This page tells a summary of the story of Ictio’s development result of the Network’s union and collaboration. It was a long road from the origin of Ictio. Each step was the product of meetings, consultations, research and information, careful systematizations and the willingness of the Ictio community, from the choice of the name to the last update.
Follow this path to learn more about this history and recognize this collective effort, which was carried out with the expectation that Ictio will continue to be the system that unites informed and empowered citizens to actively contribute to the sustainable management of fisheries and the conservation of freshwater ecosystems in the Amazon.
Soon new actualizations.
Release of Version 3.1.
In August 2022, Version 3.1 of the Ictio application was released, with 14 new fishing sites and with a solution for checklist submission errors. The Android system produced the submission bug list by deleting users’ login credentials. With these updates, more recurring fishing sites can be used, and users will enjoy a more fluid app.
Launching of the Ictio photo library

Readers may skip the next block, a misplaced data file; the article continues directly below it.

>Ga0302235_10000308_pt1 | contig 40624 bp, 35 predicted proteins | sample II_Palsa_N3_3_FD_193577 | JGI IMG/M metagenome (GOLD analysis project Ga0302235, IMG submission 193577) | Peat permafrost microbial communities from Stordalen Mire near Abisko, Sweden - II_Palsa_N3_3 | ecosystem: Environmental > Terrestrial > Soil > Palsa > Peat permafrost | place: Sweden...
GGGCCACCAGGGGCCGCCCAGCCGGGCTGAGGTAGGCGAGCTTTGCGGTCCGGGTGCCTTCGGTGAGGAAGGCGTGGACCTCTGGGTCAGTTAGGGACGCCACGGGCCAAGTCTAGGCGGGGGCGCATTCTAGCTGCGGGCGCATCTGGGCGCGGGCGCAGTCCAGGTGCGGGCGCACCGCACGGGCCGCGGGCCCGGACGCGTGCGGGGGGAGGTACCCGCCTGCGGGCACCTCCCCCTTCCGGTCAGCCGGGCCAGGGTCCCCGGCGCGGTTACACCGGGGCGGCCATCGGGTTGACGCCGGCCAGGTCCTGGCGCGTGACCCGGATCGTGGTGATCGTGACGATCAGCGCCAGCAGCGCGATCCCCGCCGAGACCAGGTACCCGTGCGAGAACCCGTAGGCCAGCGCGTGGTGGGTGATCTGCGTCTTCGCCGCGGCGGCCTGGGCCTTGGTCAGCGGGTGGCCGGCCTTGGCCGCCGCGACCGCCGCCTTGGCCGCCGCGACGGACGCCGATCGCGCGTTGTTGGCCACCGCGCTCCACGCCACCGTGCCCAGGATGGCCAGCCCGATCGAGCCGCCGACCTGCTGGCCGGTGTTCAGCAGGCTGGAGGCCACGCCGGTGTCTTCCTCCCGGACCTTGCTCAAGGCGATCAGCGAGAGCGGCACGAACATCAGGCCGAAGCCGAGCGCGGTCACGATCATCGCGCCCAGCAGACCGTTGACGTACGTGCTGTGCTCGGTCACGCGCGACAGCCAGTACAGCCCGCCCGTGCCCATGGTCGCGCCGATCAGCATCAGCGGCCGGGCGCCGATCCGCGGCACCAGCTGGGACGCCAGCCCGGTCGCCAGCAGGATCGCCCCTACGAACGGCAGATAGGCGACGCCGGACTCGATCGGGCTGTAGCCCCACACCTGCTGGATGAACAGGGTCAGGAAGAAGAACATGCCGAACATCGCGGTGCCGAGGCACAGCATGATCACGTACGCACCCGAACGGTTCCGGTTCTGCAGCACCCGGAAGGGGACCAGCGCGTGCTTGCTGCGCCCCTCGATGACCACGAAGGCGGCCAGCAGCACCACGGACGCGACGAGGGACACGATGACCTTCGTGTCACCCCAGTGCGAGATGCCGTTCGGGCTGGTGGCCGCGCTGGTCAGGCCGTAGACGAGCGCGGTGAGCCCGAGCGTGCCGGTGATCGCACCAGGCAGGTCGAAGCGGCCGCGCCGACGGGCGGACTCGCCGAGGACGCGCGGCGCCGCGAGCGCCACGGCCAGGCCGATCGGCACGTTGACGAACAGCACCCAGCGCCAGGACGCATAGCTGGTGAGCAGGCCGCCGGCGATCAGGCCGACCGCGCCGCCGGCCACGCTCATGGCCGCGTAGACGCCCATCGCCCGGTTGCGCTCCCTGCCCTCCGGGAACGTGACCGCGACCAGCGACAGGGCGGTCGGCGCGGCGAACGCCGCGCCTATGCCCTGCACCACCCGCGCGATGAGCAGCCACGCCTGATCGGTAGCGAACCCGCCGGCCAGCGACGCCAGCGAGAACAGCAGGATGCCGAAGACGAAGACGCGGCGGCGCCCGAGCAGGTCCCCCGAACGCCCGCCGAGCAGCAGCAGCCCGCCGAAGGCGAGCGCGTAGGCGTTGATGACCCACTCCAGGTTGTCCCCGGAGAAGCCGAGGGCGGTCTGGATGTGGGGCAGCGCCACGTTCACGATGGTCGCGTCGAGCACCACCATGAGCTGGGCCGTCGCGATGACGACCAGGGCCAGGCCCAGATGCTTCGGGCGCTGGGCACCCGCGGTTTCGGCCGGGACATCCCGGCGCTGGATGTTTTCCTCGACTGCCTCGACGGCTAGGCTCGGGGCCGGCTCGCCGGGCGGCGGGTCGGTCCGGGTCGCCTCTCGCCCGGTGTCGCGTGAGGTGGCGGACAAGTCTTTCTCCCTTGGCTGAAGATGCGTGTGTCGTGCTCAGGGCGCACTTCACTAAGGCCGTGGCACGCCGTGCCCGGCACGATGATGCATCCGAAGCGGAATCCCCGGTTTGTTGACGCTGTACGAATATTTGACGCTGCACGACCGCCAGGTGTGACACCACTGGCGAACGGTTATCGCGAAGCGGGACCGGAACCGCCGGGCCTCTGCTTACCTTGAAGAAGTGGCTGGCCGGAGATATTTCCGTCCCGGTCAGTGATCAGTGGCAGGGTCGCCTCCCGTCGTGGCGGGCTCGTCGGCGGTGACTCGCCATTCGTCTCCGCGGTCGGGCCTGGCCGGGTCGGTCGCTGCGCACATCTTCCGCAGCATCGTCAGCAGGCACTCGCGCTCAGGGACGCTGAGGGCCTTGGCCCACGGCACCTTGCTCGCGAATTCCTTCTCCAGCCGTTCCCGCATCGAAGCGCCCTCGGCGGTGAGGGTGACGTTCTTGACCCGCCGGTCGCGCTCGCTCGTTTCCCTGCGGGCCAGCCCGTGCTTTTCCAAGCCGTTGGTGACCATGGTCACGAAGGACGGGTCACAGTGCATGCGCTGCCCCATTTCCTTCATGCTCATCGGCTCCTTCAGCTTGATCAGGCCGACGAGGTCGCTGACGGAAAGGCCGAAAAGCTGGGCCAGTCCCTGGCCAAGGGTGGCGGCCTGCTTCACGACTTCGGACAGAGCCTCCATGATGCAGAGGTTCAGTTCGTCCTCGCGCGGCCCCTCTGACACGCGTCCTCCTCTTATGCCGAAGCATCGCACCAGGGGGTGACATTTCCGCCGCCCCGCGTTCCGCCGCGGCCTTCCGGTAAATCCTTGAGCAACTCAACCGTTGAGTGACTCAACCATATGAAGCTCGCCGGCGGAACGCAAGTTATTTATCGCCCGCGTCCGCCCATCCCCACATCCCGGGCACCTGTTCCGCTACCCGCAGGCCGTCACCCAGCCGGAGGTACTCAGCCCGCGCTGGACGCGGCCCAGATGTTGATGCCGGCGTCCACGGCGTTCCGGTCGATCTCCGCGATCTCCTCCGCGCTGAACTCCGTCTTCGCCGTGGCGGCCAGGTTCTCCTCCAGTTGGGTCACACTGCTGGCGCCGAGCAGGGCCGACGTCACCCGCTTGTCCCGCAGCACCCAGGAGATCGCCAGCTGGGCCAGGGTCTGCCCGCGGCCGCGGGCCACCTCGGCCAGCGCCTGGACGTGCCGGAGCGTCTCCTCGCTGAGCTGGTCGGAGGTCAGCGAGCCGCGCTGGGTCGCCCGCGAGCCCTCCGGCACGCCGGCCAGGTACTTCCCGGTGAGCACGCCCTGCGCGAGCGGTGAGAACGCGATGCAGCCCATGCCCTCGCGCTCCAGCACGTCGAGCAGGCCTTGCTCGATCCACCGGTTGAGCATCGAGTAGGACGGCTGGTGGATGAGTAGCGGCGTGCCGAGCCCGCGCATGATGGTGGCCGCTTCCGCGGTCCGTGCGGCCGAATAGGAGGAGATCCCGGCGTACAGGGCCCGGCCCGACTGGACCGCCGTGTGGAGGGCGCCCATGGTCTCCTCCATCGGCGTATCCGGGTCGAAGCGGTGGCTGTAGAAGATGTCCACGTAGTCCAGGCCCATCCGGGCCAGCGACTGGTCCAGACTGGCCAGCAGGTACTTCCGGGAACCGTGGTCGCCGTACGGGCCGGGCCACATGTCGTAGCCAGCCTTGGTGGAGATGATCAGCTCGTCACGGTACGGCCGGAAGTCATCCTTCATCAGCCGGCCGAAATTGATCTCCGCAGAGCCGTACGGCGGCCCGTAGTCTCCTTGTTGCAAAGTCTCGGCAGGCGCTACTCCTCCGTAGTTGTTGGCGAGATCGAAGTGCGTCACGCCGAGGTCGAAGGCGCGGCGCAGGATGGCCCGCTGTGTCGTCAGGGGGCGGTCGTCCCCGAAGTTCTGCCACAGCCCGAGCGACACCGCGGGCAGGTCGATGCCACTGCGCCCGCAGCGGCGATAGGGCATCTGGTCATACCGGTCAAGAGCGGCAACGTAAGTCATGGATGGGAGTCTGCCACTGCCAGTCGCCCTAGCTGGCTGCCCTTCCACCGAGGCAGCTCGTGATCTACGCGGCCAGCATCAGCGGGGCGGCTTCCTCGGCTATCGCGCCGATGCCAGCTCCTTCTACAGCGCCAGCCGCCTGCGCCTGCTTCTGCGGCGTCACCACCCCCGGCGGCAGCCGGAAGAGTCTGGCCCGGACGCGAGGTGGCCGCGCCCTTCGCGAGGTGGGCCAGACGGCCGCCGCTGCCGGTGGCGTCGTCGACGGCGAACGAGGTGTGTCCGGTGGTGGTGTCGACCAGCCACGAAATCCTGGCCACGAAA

In October 2021, we launched an important update on Ictio.org, which provided access to the photo library, where you can see the photos that users send along with their fish checklists. It is possible to filter by location, time period, species, and user, among other filters.
The Supervisors Team was formed, which will be in charge of data quality assurance and control. These are partners who will supervise the data and will be available for any questions the user may have regarding the use of the Ictio application.
Release of Version 3.0
In September 2021, Ictio Version 3.0 had two major updates: anonymity settings and the inclusion of 10 new species.
Anonymity settings: users now have the option to provide authorization or not, for their names to be associated with the photos and data sent through Ictio. The initial configuration is anonymous, but if the user wishes to modify the configuration, he or she just has to go to the main menu, then to Settings, click on “Name associated with your records” and choose between the two options: 1. Name and surname that you use in your account, or 2. Anonymous.
Ictio now has 31 species: species that make long and medium migrations, paiche, and other species of economic importance such as those that support large fisheries.
In addition, the common names of the fishes are updated. Through intensive work, the fish collaboration group was able to compile – and agree to communicate – those common names that represent the species in each country.